During the Shenzhou VII mission, Zhai Zhigang and Liu Boming spent about 20 hours assembling their spacewalk suits but then discovered they were unable to open the spaceship's exit hatch. Eventually, they decided to use a tool to force the hatch open, despite the obvious safety risk. At the same time, the spacecraft's computers sounded a warning that there was a fire in the orbital cabin.

"We had no time for discussion. We knew what was in each other's mind at that very moment: We had to accomplish our mission and wave the Chinese flag in space, even though we realized that there would probably be no return trip for us," Zhai said.

They discovered that their pessimism had been unfounded; the spacecraft was not damaged when they forced the hatch and the fire alarm was a false alert.

Looking back at these and other experiences, the astronauts said their struggles, sacrifices and persistence had all been worthwhile.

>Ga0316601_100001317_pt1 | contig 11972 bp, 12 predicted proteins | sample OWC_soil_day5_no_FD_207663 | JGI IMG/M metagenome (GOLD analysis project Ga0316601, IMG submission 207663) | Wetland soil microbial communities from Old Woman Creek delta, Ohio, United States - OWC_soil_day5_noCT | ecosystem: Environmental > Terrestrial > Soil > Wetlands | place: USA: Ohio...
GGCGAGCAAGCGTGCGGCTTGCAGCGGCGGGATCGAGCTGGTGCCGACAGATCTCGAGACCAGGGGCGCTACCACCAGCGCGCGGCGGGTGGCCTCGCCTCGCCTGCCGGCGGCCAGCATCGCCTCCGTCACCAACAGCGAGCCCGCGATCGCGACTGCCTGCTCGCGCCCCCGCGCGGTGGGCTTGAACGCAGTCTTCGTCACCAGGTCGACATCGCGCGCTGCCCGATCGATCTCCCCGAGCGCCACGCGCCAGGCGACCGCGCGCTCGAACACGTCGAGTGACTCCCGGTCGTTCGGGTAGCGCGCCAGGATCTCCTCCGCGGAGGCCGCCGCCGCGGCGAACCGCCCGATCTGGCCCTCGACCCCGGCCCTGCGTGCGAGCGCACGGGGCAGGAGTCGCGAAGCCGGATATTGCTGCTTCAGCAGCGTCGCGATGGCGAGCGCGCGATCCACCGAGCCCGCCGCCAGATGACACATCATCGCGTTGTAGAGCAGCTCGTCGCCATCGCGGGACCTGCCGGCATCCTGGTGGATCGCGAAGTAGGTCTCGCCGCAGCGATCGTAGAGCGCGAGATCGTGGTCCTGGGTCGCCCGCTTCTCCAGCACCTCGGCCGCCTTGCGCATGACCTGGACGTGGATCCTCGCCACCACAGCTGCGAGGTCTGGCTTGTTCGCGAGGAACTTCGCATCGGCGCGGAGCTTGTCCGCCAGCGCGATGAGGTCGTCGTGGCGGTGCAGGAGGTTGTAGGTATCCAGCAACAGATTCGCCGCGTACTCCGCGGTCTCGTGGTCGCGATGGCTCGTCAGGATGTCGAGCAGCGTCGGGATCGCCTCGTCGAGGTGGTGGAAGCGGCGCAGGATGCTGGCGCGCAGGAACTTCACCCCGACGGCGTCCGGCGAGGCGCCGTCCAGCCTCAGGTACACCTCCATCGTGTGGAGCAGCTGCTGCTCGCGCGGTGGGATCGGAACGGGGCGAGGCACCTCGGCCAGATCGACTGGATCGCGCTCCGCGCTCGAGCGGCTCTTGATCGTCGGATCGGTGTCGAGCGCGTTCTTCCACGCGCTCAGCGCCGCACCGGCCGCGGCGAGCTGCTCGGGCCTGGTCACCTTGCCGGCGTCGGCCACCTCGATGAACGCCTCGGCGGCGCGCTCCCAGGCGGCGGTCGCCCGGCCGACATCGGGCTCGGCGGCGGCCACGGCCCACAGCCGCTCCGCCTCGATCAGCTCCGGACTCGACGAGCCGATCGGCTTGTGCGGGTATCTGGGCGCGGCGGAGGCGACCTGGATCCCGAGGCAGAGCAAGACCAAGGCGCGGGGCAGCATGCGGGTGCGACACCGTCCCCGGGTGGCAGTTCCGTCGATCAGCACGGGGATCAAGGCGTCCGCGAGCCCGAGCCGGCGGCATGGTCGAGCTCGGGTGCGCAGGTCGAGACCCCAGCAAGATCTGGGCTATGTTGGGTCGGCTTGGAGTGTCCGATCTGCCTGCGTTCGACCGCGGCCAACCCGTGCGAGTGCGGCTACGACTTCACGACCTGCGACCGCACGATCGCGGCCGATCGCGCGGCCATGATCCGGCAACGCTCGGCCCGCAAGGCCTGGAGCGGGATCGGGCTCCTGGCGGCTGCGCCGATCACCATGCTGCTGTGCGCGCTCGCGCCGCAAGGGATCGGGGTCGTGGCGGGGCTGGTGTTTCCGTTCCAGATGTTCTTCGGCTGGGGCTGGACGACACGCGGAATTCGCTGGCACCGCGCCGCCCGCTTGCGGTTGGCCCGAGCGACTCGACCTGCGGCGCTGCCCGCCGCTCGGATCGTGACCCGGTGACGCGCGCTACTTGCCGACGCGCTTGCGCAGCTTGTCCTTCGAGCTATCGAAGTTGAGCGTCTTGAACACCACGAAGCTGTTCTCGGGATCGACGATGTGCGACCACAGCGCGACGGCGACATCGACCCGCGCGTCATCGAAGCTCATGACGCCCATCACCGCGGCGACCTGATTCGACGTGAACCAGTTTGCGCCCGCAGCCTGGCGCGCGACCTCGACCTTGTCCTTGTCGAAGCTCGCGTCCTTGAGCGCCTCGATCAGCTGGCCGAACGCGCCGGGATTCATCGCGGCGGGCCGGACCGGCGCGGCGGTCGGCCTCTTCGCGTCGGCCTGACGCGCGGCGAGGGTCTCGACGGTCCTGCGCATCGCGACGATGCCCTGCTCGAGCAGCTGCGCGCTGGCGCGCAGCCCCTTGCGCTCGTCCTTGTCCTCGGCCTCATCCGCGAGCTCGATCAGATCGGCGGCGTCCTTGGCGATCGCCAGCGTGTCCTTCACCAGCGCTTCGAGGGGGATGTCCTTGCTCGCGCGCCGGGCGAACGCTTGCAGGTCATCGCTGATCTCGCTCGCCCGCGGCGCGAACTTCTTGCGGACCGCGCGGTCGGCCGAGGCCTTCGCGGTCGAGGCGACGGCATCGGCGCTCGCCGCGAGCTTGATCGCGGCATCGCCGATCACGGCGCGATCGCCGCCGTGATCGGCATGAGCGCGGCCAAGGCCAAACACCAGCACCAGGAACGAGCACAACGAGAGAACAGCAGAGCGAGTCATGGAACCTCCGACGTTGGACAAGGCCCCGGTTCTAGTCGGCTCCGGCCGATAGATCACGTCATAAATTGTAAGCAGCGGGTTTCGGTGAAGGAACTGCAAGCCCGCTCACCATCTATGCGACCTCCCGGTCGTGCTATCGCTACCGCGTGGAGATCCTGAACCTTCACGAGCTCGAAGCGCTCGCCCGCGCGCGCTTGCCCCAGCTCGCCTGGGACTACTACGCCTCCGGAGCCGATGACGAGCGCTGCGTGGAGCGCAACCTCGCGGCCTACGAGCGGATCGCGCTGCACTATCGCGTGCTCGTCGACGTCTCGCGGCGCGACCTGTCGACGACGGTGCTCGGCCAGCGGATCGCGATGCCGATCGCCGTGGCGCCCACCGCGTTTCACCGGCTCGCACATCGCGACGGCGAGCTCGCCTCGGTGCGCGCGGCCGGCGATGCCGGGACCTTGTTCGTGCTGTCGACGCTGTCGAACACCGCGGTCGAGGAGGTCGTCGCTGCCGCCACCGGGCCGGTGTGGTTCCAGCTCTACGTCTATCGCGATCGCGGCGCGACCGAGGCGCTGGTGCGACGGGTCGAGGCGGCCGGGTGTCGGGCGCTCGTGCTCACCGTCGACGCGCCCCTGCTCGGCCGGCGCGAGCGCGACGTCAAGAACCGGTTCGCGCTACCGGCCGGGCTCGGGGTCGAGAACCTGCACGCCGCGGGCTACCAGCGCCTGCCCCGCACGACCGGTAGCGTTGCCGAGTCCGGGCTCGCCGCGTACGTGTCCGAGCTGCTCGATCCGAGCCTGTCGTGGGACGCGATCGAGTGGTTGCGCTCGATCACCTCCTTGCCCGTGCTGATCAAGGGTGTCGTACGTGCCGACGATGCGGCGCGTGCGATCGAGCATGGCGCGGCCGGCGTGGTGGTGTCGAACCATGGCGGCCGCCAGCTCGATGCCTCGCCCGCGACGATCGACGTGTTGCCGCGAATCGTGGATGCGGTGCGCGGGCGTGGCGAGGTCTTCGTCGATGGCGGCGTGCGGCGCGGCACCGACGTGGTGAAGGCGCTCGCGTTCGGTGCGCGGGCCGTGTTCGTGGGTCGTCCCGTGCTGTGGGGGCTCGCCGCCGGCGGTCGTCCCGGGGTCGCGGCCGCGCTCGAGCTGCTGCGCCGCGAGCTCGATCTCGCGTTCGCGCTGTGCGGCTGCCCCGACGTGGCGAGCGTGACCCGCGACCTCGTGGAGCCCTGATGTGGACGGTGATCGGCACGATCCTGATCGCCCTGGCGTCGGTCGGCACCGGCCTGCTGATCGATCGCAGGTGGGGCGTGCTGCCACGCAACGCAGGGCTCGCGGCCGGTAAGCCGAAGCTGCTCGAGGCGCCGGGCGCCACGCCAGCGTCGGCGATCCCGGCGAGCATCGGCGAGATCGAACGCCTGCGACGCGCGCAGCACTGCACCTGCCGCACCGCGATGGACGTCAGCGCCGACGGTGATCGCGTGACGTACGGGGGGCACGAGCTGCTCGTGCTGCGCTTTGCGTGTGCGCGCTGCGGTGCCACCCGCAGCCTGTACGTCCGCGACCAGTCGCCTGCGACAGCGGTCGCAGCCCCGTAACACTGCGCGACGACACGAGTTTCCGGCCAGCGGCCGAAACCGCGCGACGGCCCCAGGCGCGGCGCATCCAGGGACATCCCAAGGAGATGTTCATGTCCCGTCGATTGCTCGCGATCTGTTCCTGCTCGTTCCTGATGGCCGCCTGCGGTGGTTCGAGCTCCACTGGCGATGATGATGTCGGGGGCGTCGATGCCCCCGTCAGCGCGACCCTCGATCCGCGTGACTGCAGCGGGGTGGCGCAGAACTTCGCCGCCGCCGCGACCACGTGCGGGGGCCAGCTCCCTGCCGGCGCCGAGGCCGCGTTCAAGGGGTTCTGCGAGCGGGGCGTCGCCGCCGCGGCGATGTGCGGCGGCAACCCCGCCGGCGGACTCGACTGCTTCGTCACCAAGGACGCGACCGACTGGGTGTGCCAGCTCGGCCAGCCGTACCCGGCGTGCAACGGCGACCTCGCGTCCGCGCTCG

Liu Wang, who took part in the 2012 Shenzhou IX/Tiangong I mission, said it was awe-inspiring and unforgettable to observe the Earth and the universe from space.

"I saw the lights of cities on Earth and lightning ripping through the night sky. From our orbit I saw the darkness and emptiness of space and I wondered where the boundary is between the sky and the stars," he said. "I will never forget those scenes."

Wang Yaping, the female astronaut who delivered a science lecture to students from the Tiangong I space lab, said she felt humbled by the number of boys and girls who wrote to her on her return.